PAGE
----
Cubs in talks with Scott Boras about Prince Fielder

Milwaukee Brewers designated hitter Prince Fielder sits in the dugout before a MLB spring training baseball game against the Los Angeles Angels in Phoenix, March 5, 2011. REUTERS/Rick Scuteri (UNITED STATES – Tags: SPORT BASEBALL)

Whoever had Prince Fielder going to the Cubs in their MLB free agent office pool should have an extra spring in their step today.

No, the North Siders haven’t signed the big money free agent to a contract but according to ESPN Chicago’s Bruce Levine, the Cubs are indeed in talks with Fielder’s agent, Scott Boras. Manager Dale Sveum and team president Theo Epstein told reporters on Friday that they haven’t had direct contact with the first baseman but the lines of communication definitely seem to be open.

Ken Rosenthal said on Friday that the Cubs were the favorites to sign Fielder, although the FOX Sports.com writer was speculating more than reporting. Rosenthal feels as though the Cubs make “far more sense” than a club like the Mariners because Epstein is expected to eventually build a winner in Chicago, even if it takes a few years. Reports state that the Cubs prefer to sign Fielder to a shorter deal than the 10-year contract that Albert Pujols received from the Angels, which could make it difficult to sign the soon-to-be-former Brewer.

In related news, Joe Strauss of the St. Louis Post-Dispatch is speculating that the Cardinals could make an attempt to sign Fielder, but only if it were to a short-term deal. St. Louis has also emerged as a potential landing spot for Carlos Beltran, who is finally starting to receive interest from multiple clubs. (The Rockies are reported to be in pursuit of Beltran as well.)

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What’s the root of the issue in the Pujols/La Russa spat?

With two outs in the eighth inning during a game last Friday night, Cardinals’ manager Tony La Russa gave Ryan Ludwick the steal sign with slugger Albert Pujols up to bat. Ludwick, who has been unsuccessful in all of his steal attempts this season, kept his streak alive and was thrown out at second base, effectively taking the bat out of Pujols’ hands.

This angered Pujols, who then threw a tantrum in the dugout. During the midst of his meltdown, La Russa barked at his star first baseman that, “I know how to (expletive) manage.” Once word of the exchange was made public, Pujols quickly defused the situation and nothing more was made out of it.

But St. Louis Post-Dispatch columnist Bryan Burwell suggests that the issue lies deeper than just a star player getting into a spat with his skipper.

Of far more significance is the reason La Russa saw fit to essentially take the bat out of Pujols’ hand. The fact that the manager felt the need to attempt to manufacture a run in that situation tells you that he knows how much is favorite player is struggling.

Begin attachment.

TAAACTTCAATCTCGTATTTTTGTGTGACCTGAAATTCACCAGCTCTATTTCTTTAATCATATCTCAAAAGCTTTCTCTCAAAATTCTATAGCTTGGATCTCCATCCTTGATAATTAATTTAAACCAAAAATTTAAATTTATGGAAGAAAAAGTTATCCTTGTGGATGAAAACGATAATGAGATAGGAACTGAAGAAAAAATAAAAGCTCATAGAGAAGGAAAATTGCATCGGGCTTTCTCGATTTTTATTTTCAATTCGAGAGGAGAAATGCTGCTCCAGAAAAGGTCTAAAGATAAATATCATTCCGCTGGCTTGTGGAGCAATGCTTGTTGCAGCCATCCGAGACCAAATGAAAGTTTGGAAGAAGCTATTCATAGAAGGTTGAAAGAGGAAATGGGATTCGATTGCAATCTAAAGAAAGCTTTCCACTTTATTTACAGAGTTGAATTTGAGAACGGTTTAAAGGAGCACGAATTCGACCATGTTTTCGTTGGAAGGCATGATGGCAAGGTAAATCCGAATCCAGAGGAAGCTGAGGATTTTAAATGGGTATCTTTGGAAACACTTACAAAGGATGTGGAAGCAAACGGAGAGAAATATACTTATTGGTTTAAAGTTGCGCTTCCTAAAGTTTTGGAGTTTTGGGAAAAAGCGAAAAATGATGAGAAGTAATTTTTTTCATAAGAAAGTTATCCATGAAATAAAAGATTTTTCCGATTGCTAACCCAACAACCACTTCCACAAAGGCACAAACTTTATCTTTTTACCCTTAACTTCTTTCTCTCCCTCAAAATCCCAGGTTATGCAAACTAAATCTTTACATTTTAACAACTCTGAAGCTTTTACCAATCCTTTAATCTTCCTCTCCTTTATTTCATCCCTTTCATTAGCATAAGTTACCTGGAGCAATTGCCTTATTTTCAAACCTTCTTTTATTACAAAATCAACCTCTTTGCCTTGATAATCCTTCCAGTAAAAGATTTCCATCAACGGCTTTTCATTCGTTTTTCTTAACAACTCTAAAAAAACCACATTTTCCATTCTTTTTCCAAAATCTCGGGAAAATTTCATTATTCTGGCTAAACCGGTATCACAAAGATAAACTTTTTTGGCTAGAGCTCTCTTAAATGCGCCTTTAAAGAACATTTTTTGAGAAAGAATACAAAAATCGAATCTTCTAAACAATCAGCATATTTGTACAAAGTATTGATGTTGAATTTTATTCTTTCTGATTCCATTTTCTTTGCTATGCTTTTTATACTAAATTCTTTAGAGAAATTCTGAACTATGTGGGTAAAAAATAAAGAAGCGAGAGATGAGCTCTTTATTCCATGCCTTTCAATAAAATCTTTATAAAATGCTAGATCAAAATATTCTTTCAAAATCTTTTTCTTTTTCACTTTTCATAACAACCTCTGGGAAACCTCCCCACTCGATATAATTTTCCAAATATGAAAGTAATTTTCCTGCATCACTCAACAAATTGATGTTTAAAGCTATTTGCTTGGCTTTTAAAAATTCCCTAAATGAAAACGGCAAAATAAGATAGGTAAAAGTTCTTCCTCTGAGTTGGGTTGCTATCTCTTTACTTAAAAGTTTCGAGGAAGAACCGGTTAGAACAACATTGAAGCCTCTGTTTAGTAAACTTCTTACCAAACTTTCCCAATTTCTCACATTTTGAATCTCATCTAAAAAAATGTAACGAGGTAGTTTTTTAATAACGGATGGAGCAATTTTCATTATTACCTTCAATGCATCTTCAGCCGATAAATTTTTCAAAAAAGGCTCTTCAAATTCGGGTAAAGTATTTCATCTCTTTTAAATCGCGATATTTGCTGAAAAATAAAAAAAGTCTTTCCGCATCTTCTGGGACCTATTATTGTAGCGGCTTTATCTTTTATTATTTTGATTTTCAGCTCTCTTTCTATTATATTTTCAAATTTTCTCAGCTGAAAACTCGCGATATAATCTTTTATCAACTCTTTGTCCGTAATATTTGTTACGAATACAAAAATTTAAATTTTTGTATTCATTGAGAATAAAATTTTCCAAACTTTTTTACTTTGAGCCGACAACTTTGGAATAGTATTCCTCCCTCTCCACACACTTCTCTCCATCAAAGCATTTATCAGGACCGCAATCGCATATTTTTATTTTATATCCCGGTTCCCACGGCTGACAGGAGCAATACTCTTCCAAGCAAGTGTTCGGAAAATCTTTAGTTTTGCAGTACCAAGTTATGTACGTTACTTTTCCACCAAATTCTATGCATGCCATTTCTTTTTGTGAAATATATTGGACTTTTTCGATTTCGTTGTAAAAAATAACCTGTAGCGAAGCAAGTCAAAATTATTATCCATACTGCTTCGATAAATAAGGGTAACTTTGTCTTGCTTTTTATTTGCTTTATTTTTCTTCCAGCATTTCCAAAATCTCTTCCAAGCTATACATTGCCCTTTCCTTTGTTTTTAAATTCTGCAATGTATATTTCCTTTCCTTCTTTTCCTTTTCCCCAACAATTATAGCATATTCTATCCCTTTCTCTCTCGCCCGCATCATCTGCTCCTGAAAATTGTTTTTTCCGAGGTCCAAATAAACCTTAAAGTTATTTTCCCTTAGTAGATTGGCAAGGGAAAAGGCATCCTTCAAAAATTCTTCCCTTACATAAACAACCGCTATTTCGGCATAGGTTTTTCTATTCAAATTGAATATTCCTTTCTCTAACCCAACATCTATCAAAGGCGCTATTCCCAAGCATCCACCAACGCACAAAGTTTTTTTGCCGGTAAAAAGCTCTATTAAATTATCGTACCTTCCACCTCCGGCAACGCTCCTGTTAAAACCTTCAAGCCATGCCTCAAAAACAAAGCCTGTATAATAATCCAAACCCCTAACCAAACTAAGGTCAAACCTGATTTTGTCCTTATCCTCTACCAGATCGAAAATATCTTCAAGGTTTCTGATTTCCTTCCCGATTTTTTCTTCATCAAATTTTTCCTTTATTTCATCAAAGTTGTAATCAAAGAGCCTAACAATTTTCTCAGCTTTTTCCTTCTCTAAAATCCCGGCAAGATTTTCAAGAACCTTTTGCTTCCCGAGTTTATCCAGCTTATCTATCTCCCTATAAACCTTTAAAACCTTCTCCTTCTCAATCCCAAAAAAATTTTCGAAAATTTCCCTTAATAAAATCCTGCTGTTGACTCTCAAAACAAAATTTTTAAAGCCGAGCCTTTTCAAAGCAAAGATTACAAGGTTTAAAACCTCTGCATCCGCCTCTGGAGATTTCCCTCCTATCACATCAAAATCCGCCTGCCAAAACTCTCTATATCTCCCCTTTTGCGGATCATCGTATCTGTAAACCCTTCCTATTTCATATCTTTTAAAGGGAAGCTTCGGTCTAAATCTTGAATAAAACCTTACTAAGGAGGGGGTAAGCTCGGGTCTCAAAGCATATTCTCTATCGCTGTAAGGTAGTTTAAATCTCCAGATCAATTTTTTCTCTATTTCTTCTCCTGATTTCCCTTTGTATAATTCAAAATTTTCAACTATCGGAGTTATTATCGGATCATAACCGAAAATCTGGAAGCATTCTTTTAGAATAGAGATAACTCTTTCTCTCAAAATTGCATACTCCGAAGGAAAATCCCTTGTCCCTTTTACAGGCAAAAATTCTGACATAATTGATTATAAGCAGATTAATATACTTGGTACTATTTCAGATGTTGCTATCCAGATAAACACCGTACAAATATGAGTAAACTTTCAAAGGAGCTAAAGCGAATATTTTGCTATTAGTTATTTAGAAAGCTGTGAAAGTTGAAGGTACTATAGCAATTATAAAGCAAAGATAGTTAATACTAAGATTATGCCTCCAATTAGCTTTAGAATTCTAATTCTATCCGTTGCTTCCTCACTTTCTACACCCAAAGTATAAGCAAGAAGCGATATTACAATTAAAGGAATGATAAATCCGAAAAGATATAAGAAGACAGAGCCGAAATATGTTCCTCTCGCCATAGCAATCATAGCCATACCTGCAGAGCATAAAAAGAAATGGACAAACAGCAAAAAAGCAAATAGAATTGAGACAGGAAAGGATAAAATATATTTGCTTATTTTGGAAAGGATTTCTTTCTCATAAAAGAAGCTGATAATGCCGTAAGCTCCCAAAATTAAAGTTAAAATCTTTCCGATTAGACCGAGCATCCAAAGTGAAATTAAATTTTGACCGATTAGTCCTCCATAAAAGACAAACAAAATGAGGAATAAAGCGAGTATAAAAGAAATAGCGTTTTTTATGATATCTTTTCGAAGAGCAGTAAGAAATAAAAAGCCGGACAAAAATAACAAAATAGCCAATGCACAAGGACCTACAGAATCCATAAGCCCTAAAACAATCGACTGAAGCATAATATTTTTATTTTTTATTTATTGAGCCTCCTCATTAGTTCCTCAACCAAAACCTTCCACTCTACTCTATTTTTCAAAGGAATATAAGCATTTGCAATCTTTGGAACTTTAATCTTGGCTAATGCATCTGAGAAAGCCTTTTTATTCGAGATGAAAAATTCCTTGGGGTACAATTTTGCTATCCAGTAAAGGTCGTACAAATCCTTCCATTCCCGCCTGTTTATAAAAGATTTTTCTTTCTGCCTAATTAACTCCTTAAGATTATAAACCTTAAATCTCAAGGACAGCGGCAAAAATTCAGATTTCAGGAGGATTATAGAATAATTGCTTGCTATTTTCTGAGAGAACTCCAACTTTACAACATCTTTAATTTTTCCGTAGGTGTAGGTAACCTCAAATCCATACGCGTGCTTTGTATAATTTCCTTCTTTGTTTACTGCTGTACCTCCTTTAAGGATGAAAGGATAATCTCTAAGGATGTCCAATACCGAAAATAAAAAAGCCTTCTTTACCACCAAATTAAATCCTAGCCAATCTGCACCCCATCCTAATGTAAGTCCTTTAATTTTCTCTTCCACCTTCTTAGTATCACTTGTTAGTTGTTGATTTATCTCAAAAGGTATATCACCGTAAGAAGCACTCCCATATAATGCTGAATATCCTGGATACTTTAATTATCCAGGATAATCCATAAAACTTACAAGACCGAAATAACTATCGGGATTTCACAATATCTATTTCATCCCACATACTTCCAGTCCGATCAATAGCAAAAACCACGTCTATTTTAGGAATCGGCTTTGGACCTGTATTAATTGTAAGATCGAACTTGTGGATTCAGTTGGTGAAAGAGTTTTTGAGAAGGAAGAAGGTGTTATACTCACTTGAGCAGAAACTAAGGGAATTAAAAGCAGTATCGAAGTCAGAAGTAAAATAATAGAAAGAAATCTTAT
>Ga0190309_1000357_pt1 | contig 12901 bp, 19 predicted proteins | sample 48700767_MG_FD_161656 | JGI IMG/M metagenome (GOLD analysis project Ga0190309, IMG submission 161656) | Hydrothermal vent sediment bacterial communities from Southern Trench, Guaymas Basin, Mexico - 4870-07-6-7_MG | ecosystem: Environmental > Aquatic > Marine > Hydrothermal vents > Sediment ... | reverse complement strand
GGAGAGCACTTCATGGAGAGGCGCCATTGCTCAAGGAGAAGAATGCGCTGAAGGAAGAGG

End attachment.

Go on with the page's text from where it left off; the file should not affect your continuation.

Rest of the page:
That’s what makes his most recent well-documented struggles so puzzling. Over the last 10 games, he’s without an RBI, and he has only five in the last 20 games. Through his last 11 games, Pujols is batting .222 (eight for 36) with only six runs scored, and two extra-base hits (one double, one homer) and two RBIs.

Even more alarming is his last 22 games this month, with a .256 average, one homer and 10 RBIs. So when we see a man who has been a hitting and run-producing metronome for so long, it raises several obvious questions like “why” and “what’s wrong”?

I don’t think we’ll ever hear it from Pujols’ mouth that he’s struggling physically, but La Russa needs to find a way to wake up his bat. I don’t know if that means sitting him down for a mental (or physical) break, or if the manager has any more psychological tricks up his sleeve. He is a master at finding ways to bring out the best in his players. He has spent most of the first few months nursing along Brendan Ryan, Skip Schumaker and Holliday with varying degrees of success.

Pujols is right in that he’s spoiled everyone with his consistency over the last 10 years. He’s been a robot when it comes to production so when he falls into a slump this bad, everyone immediately hits the panic button.

But he’s not immune to slumps, bouts of frustrations or (gasp!) poor play. He’s the best hitter in baseball and he’ll figure it out – he just needs time to work through it. And I don’t know if there’s anything La Russa can do, or needs to do.

Baseball has a way of humbling players. When you’re in the midst of a slump, you feel like it will never end. But it does and Pujols isn’t the only marquee hitter that’s struggling. Prince Fielder is also off to a slow start and Pablo Sandoval saw his average drop nearly 80 points since the month of May started. Slumps happen – even to robots like Albert Pujols.